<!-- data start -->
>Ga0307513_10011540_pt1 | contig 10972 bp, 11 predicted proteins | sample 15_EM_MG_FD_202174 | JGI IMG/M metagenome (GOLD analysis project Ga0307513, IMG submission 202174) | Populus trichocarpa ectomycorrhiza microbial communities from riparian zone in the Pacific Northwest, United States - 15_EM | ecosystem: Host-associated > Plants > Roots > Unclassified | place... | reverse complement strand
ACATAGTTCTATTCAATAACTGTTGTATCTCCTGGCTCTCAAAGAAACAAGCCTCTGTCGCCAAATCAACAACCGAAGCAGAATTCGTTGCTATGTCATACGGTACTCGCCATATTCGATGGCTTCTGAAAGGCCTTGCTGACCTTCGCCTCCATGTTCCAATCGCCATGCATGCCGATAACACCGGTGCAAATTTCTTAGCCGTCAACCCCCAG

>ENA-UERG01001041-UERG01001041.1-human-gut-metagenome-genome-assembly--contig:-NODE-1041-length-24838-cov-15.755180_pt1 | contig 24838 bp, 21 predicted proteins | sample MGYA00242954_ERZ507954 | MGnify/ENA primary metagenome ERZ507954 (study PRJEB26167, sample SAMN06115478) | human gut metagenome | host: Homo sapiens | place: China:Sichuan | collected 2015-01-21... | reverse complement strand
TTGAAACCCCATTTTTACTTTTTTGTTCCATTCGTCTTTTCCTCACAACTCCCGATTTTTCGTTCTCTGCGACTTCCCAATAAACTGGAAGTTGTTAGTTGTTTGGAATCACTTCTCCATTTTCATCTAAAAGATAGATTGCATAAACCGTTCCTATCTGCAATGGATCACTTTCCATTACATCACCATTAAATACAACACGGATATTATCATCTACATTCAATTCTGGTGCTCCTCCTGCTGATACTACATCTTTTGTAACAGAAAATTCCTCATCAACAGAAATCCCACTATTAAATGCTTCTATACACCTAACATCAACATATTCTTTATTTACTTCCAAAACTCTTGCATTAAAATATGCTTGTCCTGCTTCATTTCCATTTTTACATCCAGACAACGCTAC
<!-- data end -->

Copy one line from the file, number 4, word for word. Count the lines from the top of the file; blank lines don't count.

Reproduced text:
TTGAAACCCCATTTTTACTTTTTTGTTCCATTCGTCTTTTCCTCACAACTCCCGATTTTTCGTTCTCTGCGACTTCCCAATAAACTGGAAGTTGTTAGTTGTTTGGAATCACTTCTCCATTTTCATCTAAAAGATAGATTGCATAAACCGTTCCTATCTGCAATGGATCACTTTCCATTACATCACCATTAAATACAACACGGATATTATCATCTACATTCAATTCTGGTGCTCCTCCTGCTGATACTACATCTTTTGTAACAGAAAATTCCTCATCAACAGAAATCCCACTATTAAATGCTTCTATACACCTAACATCAACATATTCTTTATTTACTTCCAAAACTCTTGCATTAAAATATGCTTGTCCTGCTTCATTTCCATTTTTACATCCAGACAACGCTAC